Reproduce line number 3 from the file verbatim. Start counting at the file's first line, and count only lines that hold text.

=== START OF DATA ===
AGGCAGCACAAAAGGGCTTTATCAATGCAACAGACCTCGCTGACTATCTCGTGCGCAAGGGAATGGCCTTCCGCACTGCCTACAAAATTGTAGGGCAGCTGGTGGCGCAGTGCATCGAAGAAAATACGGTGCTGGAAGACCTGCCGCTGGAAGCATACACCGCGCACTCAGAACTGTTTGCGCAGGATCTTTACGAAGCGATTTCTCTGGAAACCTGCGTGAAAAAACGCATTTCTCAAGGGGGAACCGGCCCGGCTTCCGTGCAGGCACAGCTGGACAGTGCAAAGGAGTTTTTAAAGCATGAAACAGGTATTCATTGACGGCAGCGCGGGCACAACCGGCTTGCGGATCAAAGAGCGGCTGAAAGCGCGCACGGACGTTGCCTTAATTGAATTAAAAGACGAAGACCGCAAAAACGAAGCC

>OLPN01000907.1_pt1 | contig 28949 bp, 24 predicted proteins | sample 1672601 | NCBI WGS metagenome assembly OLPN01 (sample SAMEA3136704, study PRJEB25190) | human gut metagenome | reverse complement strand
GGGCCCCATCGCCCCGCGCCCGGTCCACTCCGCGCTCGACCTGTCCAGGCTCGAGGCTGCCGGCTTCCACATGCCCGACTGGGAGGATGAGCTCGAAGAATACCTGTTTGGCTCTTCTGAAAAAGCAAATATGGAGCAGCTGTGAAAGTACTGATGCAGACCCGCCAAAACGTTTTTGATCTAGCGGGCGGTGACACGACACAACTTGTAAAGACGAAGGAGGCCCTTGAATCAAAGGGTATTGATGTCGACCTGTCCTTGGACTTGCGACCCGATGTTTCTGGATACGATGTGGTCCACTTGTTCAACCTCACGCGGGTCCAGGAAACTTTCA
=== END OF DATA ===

GGGCCCCATCGCCCCGCGCCCGGTCCACTCCGCGCTCGACCTGTCCAGGCTCGAGGCTGCCGGCTTCCACATGCCCGACTGGGAGGATGAGCTCGAAGAATACCTGTTTGGCTCTTCTGAAAAAGCAAATATGGAGCAGCTGTGAAAGTACTGATGCAGACCCGCCAAAACGTTTTTGATCTAGCGGGCGGTGACACGACACAACTTGTAAAGACGAAGGAGGCCCTTGAATCAAAGGGTATTGATGTCGACCTGTCCTTGGACTTGCGACCCGATGTTTCTGGATACGATGTGGTCCACTTGTTCAACCTCACGCGGGTCCAGGAAACTTTCA